Start-up Subsidies: Does the Policy Instrument Matter?
Hanna Hottenrott () and
Robert Richstein ()
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Robert Richstein: cManchot Graduate School, Heinrich Heine University Düsseldorf, Universitätsstraße 1, 40225 Düsseldorf, Germany
SPRU Working Paper Series from SPRU - Science Policy Research Unit, University of Sussex Business School
New knowledge-intensive firms contribute to innovation, competition, and employment growth, but externalities like knowledge spillovers can prevent entrepreneurs from appropriating the full returns from their investments. In addition, uncertainty and information asymmetry pose challenges for financing. Public policy programs therefore aim to support start-ups. This study evaluates the effects of participation in such programs on the performance of start-ups in high-tech and knowledge-intensive sectors that were founded in Germany between 2005 and 2012. Distinguishing between grants and subsidized loans and after matching recipients and non-recipients based on a broad set of founder and company characteristics, we find that both grants and subsidized loans facilitate tangible investment, employment and revenue growth. Grants are, however, better suited to increasing R&D investments than loans are. Combined with grants, subsidized loans facilitate turning research results into marketable products by means of investments in tangible assets. Start-ups that participate in both types of programs outperform grant-only recipients in terms of innovation performance, employment and future revenues. Finally, program participation does not crowd out private venture capital.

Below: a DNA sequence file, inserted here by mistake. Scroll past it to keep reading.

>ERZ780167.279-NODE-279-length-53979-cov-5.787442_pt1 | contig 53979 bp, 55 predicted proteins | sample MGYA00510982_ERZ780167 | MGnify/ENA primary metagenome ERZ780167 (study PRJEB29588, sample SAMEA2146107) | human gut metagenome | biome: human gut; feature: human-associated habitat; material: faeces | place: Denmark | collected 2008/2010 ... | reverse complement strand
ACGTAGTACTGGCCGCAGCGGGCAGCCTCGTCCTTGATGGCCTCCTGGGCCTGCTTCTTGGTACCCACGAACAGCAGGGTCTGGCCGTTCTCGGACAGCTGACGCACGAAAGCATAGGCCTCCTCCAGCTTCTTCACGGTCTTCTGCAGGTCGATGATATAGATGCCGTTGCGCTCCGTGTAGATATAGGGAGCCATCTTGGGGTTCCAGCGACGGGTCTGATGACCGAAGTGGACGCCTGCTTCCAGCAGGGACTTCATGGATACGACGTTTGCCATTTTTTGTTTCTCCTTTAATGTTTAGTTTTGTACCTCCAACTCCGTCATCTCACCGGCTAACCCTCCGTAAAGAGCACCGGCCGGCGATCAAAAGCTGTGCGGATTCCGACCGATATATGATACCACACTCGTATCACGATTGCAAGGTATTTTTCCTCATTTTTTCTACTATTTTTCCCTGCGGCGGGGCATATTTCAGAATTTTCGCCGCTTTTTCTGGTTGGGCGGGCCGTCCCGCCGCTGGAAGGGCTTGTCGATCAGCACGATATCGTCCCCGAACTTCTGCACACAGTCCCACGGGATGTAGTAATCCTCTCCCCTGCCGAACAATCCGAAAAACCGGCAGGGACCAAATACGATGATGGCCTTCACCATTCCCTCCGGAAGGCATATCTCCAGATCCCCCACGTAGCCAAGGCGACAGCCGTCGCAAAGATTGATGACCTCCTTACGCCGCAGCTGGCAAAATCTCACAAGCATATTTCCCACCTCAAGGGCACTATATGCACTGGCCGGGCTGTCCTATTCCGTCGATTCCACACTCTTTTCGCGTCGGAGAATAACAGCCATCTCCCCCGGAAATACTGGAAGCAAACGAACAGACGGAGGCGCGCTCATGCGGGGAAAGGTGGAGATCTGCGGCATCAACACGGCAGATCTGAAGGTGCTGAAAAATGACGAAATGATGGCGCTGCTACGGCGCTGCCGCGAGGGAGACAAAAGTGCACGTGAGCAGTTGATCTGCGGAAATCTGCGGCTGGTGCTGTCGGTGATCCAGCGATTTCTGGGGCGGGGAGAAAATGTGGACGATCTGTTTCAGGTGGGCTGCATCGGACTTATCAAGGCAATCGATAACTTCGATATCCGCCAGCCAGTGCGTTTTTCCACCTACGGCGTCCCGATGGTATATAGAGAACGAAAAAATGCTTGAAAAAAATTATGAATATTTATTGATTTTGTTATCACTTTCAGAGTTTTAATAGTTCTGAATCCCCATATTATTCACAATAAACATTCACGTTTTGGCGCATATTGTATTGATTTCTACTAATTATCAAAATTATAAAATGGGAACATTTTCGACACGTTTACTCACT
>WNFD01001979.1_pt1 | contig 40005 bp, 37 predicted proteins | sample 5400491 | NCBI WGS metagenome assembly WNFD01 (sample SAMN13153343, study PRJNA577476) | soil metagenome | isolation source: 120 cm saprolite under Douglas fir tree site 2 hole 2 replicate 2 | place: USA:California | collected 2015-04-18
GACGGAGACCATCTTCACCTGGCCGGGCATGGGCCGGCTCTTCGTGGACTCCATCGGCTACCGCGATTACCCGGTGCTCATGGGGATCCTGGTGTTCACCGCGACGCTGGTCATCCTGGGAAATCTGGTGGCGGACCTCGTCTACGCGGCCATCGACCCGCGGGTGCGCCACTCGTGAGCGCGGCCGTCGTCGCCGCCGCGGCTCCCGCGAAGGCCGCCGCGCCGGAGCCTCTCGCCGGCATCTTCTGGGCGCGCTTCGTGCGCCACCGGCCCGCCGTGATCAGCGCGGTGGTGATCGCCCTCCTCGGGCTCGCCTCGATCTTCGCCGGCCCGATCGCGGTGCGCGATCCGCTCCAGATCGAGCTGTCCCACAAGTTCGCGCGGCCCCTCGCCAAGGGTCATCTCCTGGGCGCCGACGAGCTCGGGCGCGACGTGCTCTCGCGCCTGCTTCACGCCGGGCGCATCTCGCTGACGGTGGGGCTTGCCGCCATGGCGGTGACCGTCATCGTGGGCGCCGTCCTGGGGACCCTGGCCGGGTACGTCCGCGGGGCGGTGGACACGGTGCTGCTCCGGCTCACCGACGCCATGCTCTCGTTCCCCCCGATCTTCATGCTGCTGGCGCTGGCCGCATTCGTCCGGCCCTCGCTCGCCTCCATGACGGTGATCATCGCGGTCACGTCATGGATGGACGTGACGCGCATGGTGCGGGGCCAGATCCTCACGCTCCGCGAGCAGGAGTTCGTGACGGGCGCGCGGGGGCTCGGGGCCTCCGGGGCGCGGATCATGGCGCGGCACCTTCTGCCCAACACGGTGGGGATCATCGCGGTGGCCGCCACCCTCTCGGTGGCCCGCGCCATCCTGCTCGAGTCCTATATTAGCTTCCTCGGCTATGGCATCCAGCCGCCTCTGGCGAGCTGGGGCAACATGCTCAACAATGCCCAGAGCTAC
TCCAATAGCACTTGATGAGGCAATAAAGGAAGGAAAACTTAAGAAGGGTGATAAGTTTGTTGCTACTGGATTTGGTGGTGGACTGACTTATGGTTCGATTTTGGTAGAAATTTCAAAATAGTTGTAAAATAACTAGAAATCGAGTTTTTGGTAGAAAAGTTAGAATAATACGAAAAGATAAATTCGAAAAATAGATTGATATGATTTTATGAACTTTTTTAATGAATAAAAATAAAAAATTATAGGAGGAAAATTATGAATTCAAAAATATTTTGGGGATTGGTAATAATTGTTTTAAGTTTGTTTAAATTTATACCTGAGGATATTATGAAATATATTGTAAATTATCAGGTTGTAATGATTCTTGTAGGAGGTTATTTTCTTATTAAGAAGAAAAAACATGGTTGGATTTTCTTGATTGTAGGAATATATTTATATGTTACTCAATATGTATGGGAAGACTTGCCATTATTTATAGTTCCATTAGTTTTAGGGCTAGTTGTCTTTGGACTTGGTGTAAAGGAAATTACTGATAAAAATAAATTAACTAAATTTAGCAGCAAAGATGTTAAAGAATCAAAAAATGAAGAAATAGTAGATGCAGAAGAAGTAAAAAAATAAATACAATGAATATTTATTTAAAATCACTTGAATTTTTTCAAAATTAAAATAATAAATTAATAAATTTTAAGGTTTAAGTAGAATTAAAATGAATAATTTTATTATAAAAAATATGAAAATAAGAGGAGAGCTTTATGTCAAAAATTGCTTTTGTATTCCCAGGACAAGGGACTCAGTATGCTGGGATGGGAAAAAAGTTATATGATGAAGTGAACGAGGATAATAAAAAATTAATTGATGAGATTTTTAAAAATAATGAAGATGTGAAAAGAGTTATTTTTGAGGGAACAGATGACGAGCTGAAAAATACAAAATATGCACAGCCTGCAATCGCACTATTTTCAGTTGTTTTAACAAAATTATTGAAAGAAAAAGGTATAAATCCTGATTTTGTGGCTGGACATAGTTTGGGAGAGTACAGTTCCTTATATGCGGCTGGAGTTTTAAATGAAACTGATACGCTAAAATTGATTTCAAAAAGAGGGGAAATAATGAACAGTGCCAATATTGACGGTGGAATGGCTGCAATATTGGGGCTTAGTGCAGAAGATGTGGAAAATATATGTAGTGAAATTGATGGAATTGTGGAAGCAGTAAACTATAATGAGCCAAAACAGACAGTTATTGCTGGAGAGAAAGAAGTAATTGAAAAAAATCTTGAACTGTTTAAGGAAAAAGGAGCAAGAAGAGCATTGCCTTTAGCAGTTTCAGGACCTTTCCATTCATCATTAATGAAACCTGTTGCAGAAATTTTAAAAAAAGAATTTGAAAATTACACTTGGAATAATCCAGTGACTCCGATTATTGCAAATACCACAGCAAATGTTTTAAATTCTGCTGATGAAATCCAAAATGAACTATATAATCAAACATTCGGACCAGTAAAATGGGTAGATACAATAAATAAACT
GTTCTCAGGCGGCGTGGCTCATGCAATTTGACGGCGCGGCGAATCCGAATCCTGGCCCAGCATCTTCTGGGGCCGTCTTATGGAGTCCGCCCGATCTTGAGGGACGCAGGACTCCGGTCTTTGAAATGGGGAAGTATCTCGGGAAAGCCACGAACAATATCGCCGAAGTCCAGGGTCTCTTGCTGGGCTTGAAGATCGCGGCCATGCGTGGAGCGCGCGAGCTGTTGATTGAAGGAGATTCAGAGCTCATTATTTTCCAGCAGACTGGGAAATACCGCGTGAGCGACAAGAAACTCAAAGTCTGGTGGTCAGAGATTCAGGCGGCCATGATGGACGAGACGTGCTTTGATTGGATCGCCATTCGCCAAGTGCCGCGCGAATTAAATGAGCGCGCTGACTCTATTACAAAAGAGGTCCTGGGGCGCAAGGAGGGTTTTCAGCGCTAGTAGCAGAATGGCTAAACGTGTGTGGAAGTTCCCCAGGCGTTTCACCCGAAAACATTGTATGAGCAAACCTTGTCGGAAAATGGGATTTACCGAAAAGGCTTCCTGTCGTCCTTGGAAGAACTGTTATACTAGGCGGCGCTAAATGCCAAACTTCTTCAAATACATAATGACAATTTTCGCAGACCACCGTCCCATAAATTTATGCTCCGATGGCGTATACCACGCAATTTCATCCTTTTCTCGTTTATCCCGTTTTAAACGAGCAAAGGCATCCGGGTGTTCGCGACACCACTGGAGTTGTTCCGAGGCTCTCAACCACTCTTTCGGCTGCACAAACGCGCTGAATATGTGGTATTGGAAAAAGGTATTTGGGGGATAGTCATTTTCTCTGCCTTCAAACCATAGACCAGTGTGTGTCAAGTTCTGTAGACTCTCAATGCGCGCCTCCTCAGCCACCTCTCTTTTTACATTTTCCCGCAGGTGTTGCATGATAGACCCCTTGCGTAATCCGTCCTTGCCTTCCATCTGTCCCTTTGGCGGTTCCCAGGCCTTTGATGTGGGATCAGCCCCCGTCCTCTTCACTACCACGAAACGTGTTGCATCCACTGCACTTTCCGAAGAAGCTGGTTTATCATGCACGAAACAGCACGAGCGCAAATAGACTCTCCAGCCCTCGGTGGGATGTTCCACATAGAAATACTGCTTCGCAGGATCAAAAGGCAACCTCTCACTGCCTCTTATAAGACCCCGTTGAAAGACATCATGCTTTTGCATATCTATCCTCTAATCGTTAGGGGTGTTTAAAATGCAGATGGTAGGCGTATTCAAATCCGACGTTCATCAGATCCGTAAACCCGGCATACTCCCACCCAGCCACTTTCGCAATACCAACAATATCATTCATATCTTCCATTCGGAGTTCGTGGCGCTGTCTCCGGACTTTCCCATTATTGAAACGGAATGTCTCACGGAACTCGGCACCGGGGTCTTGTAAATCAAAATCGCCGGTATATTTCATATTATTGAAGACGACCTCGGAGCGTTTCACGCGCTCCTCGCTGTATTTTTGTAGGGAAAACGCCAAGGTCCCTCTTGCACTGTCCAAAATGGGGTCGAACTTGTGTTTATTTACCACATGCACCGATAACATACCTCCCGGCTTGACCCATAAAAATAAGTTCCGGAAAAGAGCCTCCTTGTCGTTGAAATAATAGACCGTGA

Keywords: financing constraints; subsidies; R&D; high-tech start-ups; innovation policy (search for similar items in EconPapers)
JEL-codes: G32 H25 O38 (search for similar items in EconPapers)
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Persistent link: https://EconPapers.repec.org/RePEc:sru:ssewps:2019-23
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